South Asia: Intense water deficits forecast for Gujarat, Madhya Pradesh, Maharashtra, & Karnataka

28 February 2019

The 12-month forecast through October 2019 indicates water deficits in nearly all of India, but deficits will be especially intense in the southern half of the country. Exceptional deficits are forecast for western Maharashtra, Andhra Pradesh, and northern Tamil Nadu. Surpluses are forecast for Jammu and Kashmir and Himachal Pradesh in the north.

In Pakistan, deficits are forecast in the south and will be intense in the southwest, and surpluses are expected in the north and along rivers in the north including the Indus River. In Afghanistan, moderate to exceptional deficits are expected in the south and surpluses in the northeast around Kabul.

Moderate deficits are forecast for Nepal and moderate to severe deficits in Bhutan. In Bangladesh, moderate surpluses are forecast for Chittagong Division in the east and across the border into Mizoram, India.

The 3-month composites (below) show the evolving conditions in greater detail.

The near-term forecast through April indicates that, while exceptional deficits in Gujarat and in the south will downgrade, widespread deficits of varying intensity are forecast in western and southern India, especially Gujarat, western Madhya Pradesh, Maharashtra, and Karnataka. Surpluses will re-emerge in Uttar Pradesh in the western Gangetic Plain and throughout most of Nepal. Severe to exceptional surpluses will persist in India’s northern states of Jammu and Kashmir, Himachal Pradesh, and Punjab. Moderate to severe deficits are expected in the Far Northeast.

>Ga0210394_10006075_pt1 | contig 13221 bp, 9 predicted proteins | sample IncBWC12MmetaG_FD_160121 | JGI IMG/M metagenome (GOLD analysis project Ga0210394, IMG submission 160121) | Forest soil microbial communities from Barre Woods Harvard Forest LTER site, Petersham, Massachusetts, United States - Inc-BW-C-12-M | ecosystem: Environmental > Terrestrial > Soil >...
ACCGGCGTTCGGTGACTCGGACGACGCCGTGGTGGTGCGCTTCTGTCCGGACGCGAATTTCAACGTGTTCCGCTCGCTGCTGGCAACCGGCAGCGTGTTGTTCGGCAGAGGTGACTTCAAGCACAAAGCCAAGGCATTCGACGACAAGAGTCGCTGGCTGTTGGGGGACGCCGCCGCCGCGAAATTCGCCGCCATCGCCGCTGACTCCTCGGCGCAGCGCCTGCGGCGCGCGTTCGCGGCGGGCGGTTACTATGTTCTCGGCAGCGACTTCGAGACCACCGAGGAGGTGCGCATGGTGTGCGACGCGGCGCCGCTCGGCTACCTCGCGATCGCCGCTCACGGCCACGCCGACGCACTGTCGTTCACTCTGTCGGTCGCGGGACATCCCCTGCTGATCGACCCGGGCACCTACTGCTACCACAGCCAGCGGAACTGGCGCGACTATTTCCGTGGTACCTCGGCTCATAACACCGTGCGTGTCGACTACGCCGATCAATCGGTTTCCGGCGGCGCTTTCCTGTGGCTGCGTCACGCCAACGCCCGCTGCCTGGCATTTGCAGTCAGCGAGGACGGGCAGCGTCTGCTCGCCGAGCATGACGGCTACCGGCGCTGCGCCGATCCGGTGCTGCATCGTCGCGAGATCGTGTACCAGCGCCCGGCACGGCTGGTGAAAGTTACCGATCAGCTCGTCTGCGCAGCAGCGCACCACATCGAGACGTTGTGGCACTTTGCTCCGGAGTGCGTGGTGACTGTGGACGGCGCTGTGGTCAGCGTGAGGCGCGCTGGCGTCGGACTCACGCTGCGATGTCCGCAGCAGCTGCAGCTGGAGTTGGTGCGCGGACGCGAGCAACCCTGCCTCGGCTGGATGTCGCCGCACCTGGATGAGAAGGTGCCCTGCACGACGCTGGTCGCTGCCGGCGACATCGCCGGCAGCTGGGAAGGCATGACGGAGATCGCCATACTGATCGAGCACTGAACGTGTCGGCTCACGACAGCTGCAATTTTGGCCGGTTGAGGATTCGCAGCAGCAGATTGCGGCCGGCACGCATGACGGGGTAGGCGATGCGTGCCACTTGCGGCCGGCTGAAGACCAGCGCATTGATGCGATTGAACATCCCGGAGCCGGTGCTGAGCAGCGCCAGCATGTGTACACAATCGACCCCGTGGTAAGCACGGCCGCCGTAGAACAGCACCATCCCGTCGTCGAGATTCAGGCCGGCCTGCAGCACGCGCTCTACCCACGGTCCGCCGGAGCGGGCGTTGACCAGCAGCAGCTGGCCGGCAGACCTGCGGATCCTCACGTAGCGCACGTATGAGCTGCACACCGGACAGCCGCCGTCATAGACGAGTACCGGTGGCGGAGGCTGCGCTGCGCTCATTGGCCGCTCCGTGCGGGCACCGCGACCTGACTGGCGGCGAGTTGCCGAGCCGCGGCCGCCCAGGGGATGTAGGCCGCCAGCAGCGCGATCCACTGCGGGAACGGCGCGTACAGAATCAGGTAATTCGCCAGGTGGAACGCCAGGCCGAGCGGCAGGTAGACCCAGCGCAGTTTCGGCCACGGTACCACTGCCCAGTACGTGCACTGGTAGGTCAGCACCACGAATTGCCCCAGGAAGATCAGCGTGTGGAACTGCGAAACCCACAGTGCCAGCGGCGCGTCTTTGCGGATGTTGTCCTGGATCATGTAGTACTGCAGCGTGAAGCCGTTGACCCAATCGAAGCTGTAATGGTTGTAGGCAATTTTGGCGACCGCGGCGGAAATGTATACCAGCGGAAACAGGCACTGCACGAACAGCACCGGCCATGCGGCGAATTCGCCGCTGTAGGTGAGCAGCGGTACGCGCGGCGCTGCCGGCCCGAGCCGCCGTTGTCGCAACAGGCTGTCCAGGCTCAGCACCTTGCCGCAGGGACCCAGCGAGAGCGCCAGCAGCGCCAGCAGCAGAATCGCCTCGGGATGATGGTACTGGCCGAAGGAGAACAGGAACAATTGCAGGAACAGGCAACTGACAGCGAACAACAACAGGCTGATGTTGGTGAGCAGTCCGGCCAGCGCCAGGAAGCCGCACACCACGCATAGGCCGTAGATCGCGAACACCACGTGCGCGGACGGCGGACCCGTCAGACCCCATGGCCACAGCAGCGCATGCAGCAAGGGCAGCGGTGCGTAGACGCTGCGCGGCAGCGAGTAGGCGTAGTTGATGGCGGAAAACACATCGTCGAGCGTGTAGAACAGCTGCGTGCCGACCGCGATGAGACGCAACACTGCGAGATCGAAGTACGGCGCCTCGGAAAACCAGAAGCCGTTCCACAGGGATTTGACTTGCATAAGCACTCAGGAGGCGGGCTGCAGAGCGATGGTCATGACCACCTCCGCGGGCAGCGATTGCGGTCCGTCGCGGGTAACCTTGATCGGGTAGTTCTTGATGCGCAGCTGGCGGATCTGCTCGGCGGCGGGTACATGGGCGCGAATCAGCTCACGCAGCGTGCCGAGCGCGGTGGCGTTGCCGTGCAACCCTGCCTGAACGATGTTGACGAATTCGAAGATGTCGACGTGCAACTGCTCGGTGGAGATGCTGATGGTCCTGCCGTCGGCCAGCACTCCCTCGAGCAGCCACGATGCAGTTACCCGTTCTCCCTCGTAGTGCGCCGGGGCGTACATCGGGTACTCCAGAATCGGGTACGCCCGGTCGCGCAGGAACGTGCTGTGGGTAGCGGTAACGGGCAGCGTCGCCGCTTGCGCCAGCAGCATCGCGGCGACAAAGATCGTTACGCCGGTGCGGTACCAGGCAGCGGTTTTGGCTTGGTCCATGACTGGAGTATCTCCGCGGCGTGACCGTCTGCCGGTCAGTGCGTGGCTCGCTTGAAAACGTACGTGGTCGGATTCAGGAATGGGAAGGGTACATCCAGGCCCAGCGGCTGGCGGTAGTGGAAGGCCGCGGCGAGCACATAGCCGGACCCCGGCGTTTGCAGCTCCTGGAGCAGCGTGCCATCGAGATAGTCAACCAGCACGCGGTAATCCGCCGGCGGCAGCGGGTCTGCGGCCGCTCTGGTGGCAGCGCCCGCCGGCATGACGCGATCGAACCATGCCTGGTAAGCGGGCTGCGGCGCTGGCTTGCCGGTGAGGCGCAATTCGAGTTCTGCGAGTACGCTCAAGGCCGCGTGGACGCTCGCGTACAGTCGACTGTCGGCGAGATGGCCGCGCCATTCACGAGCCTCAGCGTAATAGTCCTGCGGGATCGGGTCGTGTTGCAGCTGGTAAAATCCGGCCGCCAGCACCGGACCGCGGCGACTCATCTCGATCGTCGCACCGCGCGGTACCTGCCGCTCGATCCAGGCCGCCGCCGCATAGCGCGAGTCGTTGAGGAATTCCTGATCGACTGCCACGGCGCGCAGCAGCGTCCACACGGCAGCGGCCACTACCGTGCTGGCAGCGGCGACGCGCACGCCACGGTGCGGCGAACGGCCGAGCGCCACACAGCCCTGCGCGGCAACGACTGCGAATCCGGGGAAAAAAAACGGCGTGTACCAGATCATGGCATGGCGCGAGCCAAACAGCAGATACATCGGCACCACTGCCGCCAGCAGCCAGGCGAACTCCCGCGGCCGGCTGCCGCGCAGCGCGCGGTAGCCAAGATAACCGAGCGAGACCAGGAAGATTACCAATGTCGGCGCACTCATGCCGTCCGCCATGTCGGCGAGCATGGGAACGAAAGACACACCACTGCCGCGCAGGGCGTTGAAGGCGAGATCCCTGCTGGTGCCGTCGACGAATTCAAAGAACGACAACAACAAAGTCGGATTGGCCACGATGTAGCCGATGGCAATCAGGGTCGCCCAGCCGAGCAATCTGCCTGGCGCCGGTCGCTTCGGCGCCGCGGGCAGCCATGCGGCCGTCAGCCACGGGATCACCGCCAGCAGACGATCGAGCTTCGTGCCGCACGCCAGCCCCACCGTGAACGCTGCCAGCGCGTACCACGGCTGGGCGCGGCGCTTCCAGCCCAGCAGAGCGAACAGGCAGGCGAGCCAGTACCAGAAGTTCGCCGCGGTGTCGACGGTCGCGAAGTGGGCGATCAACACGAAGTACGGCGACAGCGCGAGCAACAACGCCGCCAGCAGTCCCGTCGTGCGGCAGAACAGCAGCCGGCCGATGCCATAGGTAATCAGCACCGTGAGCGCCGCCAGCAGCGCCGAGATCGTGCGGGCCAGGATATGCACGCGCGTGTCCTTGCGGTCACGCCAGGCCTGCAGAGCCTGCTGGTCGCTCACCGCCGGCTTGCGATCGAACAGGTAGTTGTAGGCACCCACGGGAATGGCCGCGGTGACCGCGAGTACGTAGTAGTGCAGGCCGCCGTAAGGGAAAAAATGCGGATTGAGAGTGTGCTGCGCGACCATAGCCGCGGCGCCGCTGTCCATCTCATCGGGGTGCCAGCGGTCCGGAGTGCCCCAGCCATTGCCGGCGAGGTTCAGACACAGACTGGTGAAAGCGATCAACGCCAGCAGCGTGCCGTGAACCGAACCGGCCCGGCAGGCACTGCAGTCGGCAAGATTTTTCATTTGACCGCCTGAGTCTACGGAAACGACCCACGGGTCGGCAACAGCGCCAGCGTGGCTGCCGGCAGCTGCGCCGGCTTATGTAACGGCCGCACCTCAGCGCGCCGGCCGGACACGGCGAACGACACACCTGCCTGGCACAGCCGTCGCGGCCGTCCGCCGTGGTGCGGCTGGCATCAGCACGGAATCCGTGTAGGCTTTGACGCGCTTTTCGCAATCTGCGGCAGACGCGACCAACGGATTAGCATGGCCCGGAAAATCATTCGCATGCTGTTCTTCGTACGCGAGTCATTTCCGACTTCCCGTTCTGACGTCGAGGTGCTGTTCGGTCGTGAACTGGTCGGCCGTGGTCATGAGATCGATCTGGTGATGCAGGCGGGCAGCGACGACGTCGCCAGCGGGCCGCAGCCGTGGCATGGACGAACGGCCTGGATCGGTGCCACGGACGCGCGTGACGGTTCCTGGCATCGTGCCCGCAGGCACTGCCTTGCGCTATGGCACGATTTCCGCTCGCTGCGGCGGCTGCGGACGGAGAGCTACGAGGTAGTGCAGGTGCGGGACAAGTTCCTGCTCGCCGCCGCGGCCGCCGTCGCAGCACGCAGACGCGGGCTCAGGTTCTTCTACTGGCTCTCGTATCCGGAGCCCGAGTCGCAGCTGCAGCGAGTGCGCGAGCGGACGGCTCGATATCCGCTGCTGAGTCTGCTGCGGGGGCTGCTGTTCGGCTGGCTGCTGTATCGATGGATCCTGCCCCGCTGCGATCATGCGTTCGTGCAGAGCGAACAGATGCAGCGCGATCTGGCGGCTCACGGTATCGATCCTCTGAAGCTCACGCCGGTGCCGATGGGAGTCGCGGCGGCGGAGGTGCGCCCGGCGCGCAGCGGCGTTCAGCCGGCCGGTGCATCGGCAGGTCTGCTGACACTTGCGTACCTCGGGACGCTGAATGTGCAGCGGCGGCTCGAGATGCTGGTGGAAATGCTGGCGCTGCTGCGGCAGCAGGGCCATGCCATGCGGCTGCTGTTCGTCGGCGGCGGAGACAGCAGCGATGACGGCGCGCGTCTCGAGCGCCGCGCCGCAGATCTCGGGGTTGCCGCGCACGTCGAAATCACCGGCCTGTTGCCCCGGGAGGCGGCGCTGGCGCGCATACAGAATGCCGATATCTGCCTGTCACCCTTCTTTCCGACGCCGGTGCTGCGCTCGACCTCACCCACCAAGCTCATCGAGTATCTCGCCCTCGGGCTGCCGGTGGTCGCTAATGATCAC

In Bangladesh, moderate to severe surpluses will persist but conditions may be exceptional in Chittagong Division in the east and in neighboring Mizoram, India. Moderate deficits are forecast for southeastern Pakistan; both deficits and surpluses along the southern Indus River; and extreme surpluses along rivers in the north. In Afghanistan, moderate deficits are forecast in the west and surpluses around Kabul in the northeast.

From May through July, deficits will moderate overall in India but will increase in extent, emerging across the breadth of the country. The western Gangetic Plain will transition from surplus to moderate deficit and moderate deficits will increase in the eastern Plain. Some pockets of severe to extreme deficit are forecast for western Maharashtra and eastern Tamil Nadu, and deficits in the Far Northeast will intensify as severe deficits increase. Moderate surpluses are expected in a pocket of southern Tamil Nadu, and surpluses in northern India will diminish.